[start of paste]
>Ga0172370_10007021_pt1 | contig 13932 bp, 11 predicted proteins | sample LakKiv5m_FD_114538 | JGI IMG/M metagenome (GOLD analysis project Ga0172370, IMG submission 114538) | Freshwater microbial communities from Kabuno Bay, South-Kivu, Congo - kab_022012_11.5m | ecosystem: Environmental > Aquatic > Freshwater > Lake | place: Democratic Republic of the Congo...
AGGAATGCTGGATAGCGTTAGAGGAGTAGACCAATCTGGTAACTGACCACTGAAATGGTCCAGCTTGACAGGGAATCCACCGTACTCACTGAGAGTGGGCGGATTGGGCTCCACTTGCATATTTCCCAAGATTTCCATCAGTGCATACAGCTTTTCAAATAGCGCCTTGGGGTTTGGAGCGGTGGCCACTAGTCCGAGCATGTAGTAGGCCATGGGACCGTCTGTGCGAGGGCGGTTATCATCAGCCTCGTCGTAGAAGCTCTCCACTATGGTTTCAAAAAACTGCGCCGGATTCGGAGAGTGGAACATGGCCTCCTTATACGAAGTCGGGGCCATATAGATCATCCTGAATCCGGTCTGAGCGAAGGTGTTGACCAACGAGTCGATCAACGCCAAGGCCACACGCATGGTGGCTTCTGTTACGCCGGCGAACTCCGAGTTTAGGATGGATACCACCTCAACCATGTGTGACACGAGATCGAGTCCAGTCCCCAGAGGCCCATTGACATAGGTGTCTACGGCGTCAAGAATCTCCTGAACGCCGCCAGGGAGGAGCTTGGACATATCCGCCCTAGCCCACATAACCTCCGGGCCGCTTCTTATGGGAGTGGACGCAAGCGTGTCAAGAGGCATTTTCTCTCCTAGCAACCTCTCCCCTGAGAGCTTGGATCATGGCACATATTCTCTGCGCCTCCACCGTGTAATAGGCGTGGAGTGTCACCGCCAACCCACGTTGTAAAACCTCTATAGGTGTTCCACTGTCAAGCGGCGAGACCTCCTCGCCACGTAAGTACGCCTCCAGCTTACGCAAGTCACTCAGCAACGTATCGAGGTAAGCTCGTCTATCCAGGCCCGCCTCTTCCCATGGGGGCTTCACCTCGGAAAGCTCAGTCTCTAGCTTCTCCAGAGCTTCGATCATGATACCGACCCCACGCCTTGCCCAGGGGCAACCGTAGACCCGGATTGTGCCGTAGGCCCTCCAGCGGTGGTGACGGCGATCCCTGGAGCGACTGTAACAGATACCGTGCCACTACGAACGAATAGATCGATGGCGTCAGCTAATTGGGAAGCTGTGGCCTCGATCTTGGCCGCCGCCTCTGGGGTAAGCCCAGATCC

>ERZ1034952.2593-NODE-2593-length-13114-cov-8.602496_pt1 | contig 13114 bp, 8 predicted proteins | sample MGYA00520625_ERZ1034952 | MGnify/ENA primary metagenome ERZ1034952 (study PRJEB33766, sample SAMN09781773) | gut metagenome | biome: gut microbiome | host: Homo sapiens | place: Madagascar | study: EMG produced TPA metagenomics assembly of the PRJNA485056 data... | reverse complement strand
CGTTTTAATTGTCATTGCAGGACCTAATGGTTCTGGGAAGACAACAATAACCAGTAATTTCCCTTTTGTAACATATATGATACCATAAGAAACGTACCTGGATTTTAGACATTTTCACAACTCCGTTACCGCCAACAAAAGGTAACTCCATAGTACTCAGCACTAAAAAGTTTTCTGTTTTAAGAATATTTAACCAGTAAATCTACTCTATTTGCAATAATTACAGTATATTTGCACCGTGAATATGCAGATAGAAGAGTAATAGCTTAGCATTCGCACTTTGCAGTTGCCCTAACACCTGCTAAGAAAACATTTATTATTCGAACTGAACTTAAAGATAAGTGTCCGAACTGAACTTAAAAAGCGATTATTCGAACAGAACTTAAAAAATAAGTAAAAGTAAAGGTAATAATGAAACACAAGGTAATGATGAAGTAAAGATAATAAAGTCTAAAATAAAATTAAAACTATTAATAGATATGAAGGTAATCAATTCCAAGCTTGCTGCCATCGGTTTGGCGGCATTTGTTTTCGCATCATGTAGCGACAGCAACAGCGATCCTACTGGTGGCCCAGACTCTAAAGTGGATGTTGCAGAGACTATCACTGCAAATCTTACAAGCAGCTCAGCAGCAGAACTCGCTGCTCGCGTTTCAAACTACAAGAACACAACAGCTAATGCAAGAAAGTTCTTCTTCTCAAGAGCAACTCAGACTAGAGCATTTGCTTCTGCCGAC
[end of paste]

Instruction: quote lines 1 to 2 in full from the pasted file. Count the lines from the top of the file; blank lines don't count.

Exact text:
>Ga0172370_10007021_pt1 | contig 13932 bp, 11 predicted proteins | sample LakKiv5m_FD_114538 | JGI IMG/M metagenome (GOLD analysis project Ga0172370, IMG submission 114538) | Freshwater microbial communities from Kabuno Bay, South-Kivu, Congo - kab_022012_11.5m | ecosystem: Environmental > Aquatic > Freshwater > Lake | place: Democratic Republic of the Congo...
AGGAATGCTGGATAGCGTTAGAGGAGTAGACCAATCTGGTAACTGACCACTGAAATGGTCCAGCTTGACAGGGAATCCACCGTACTCACTGAGAGTGGGCGGATTGGGCTCCACTTGCATATTTCCCAAGATTTCCATCAGTGCATACAGCTTTTCAAATAGCGCCTTGGGGTTTGGAGCGGTGGCCACTAGTCCGAGCATGTAGTAGGCCATGGGACCGTCTGTGCGAGGGCGGTTATCATCAGCCTCGTCGTAGAAGCTCTCCACTATGGTTTCAAAAAACTGCGCCGGATTCGGAGAGTGGAACATGGCCTCCTTATACGAAGTCGGGGCCATATAGATCATCCTGAATCCGGTCTGAGCGAAGGTGTTGACCAACGAGTCGATCAACGCCAAGGCCACACGCATGGTGGCTTCTGTTACGCCGGCGAACTCCGAGTTTAGGATGGATACCACCTCAACCATGTGTGACACGAGATCGAGTCCAGTCCCCAGAGGCCCATTGACATAGGTGTCTACGGCGTCAAGAATCTCCTGAACGCCGCCAGGGAGGAGCTTGGACATATCCGCCCTAGCCCACATAACCTCCGGGCCGCTTCTTATGGGAGTGGACGCAAGCGTGTCAAGAGGCATTTTCTCTCCTAGCAACCTCTCCCCTGAGAGCTTGGATCATGGCACATATTCTCTGCGCCTCCACCGTGTAATAGGCGTGGAGTGTCACCGCCAACCCACGTTGTAAAACCTCTATAGGTGTTCCACTGTCAAGCGGCGAGACCTCCTCGCCACGTAAGTACGCCTCCAGCTTACGCAAGTCACTCAGCAACGTATCGAGGTAAGCTCGTCTATCCAGGCCCGCCTCTTCCCATGGGGGCTTCACCTCGGAAAGCTCAGTCTCTAGCTTCTCCAGAGCTTCGATCATGATACCGACCCCACGCCTTGCCCAGGGGCAACCGTAGACCCGGATTGTGCCGTAGGCCCTCCAGCGGTGGTGACGGCGATCCCTGGAGCGACTGTAACAGATACCGTGCCACTACGAACGAATAGATCGATGGCGTCAGCTAATTGGGAAGCTGTGGCCTCGATCTTGGCCGCCGCCTCTGGGGTAAGCCCAGATCC